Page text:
For the record, I agree with you.

This was discussed last week in this this thread: Worlds Emcees / Taiwan - #3 by EngineerMike

Remember that Vex is running a business, and things have implications.


Your comment is well reasoned. When arriving at the hotel my team noticed a large high school team from Taiwan arriving. Their team shirts on the back had “Chinese Taipei” but then it was struck through with a half opaque swoosh. “Taiwan” was clearly printed on the back underneath. They were attracting attention as several people were taking photos of their shirts.

Our teammate explained how the previous year the term Chinese Taipei was used at the event. Hopefully the event planners will work with those teams to reach a consensus how to denominate the country. What the country is called (as per my research )depends upon differing international views, and recognitions by other nation states.


Hear, hear! I was so sad to see this. I imagine Vex was threatened in some fashion to make this decision, and made it to maintain commercial interests in China. While I find this distasteful, some transparency would feel better to me than “celebrating” nations while kowtowing to their oppressors and pretending like it’s normal.

I acknowledge that it’s a really tricky spot - I’m guessing there are millions of dollars (and the experience of thousands of kids) on the line if China has threatened to outlaw vex if they don’t comply or something. But it would at least be nice to that Vex made the decision with a heavy heart and feel sorry to do this to their supporters in Taiwan.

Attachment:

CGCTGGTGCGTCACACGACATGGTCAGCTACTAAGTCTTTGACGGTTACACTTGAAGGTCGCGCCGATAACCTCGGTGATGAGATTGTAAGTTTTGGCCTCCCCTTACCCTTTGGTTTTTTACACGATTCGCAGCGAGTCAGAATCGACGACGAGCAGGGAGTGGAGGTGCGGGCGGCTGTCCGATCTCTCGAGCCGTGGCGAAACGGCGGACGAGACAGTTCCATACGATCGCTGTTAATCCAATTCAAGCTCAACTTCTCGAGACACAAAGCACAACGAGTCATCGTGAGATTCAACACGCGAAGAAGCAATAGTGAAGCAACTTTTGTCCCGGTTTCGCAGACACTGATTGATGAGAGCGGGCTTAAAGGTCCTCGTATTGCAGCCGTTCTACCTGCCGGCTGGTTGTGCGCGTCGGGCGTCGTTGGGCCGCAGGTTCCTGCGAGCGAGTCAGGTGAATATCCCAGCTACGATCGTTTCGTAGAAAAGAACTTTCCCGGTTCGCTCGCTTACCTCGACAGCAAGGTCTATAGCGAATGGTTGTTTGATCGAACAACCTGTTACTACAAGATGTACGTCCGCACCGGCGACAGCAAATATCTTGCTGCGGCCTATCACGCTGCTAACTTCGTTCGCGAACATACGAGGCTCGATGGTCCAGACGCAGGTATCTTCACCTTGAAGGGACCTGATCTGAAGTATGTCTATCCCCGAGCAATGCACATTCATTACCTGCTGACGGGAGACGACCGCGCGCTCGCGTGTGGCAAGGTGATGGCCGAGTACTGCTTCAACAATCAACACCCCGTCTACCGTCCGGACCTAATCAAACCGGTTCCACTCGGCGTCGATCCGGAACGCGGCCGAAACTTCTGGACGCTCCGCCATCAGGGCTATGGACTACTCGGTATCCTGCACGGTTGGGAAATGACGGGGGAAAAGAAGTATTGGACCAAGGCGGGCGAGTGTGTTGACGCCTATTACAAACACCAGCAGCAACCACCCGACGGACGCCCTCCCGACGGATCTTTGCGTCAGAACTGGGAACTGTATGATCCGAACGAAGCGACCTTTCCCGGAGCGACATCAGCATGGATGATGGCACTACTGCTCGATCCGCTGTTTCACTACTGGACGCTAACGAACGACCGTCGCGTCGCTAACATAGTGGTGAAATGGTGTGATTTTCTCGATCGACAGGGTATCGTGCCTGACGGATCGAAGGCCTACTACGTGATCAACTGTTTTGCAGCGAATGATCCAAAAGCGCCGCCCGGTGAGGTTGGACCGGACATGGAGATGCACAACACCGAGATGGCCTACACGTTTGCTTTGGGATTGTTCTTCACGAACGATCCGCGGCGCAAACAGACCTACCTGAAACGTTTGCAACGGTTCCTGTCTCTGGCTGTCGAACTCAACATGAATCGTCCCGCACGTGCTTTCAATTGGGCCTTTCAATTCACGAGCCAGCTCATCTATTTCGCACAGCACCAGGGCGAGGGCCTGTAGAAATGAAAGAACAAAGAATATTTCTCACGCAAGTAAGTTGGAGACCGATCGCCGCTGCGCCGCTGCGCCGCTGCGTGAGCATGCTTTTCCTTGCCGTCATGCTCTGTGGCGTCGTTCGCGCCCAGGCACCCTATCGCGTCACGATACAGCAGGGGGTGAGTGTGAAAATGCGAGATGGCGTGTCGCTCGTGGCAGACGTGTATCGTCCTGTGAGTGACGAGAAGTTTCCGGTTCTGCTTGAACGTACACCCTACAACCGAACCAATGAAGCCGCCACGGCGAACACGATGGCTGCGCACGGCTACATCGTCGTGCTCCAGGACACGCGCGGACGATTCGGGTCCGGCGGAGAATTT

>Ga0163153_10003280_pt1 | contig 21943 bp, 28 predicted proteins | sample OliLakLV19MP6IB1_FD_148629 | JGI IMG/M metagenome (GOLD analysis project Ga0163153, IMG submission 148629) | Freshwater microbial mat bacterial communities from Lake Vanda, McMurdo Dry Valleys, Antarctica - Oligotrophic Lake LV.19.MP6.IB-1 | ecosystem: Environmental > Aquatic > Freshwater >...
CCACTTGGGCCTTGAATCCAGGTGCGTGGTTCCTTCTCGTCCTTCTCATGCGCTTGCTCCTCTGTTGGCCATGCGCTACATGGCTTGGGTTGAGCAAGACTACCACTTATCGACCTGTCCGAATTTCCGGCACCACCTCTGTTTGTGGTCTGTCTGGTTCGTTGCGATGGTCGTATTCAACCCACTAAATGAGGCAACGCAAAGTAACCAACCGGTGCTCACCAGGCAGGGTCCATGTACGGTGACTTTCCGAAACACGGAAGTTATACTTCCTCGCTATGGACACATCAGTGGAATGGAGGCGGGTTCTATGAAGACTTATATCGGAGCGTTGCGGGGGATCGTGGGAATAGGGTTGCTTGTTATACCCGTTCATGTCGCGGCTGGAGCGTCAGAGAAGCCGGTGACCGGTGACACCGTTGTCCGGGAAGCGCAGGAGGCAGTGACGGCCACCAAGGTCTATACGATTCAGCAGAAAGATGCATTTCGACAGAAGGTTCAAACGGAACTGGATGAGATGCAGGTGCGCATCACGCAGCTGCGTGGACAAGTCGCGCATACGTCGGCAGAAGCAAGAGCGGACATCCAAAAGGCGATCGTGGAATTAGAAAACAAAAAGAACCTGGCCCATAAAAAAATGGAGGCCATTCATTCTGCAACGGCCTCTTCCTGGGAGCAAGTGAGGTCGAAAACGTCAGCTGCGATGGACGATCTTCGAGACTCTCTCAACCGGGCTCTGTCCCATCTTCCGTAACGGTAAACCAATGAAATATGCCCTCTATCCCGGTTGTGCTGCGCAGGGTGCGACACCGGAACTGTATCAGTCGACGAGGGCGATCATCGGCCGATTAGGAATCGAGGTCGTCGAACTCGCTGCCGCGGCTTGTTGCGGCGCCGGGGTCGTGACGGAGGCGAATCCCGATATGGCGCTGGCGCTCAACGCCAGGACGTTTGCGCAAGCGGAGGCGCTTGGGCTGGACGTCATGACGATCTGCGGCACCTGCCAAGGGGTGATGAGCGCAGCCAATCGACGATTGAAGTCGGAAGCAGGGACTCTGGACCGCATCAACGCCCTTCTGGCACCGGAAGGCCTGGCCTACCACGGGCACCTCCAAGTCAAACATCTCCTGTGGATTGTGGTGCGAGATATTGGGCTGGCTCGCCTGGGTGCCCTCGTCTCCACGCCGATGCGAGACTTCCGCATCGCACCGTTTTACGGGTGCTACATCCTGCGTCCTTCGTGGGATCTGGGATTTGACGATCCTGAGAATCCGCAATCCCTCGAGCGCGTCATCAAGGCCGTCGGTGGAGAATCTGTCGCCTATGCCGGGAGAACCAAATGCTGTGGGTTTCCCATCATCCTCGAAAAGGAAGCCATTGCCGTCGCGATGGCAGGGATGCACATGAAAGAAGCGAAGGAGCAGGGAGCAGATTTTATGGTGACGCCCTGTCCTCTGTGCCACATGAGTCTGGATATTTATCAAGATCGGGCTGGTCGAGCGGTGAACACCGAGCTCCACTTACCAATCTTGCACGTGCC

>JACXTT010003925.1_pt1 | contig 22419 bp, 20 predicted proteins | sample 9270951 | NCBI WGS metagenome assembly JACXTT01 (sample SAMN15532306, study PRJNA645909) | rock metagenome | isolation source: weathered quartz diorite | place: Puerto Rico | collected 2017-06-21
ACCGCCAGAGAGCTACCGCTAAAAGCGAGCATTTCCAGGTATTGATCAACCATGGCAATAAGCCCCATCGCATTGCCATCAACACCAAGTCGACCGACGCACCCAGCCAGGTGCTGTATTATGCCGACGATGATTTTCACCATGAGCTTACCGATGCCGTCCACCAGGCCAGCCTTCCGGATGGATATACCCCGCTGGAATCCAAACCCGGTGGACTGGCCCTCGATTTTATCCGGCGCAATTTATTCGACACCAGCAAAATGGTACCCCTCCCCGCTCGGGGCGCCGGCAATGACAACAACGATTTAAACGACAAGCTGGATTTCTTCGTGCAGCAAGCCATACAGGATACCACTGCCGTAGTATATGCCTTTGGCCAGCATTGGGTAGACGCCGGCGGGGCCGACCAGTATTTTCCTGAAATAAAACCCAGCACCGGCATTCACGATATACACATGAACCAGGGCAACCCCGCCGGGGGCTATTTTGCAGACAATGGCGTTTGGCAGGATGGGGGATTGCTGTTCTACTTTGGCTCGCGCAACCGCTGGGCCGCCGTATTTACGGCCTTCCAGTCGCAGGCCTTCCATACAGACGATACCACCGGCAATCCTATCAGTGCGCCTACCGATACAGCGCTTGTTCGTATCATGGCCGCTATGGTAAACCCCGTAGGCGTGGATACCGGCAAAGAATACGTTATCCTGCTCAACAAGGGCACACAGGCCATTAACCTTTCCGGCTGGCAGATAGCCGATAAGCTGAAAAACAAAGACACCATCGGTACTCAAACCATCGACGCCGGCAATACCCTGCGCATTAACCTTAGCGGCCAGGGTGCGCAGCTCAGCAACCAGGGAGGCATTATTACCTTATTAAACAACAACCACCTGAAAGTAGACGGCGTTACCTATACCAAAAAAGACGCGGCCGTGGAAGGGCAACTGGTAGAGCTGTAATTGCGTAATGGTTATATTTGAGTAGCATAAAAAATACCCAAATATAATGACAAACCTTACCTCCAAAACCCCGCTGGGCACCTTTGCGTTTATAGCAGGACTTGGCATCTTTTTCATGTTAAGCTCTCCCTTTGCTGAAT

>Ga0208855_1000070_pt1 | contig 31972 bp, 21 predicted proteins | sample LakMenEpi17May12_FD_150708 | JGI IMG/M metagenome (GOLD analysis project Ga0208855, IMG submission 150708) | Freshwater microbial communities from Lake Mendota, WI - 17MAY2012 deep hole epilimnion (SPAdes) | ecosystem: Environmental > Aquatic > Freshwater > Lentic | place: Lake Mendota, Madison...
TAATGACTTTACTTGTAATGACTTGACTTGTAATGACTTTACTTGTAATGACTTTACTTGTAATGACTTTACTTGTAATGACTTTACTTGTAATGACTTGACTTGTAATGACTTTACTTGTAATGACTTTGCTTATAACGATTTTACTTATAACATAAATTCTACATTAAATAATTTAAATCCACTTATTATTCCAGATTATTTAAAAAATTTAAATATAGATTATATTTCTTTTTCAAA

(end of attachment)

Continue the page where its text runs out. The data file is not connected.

Agree with you as well, but officially the United States does not even recognize Taiwan as a country. We’ve had a one China policy for quite some time.

One China - Wikipedia.

There’s also a question of what is Taiwanese. I spoke with many over the years and there is a distinction between those that came 70 years ago and those that have been there for thousands of years.

On many levels, this is an incredibly complicated issue and I do not expect for vex and RECF to spend their time and energy trying to fix something that the international community hasn’t resolved for decades upon decades.

I’m excited that the kids got to come and play. That’s what vex and RECF can do. That’s what most organizations do. To expect RECF to go above and beyond what international norms are is unreasonable.


Regardless of that policy, we still all call it “Taiwan”. No one in the US ever says the words “Chinese Taipei” when referring to this place. Not even our president:

Somehow, our president calling it “Taiwan” has not caused an international incident. And there’s a good reason for him to call it “Taiwan”: so that people know what the heck he’s talking about. Which is also the very good reason that the Parade of Nations should call it “Taiwan,” because that’s what we all call it.

We also all call it “Germany” instead of Deutschland. And we all call it “Japan” instead of Nippon.

Separate from what’s offensive to Taiwanese people, deviating from the commonly used name is in fact actively wading into the complex politics and making an intentional statement, along with being confusing to everyone.

Calling it “Taiwan” makes no statement, and draws no attention, because that’s what we all call it.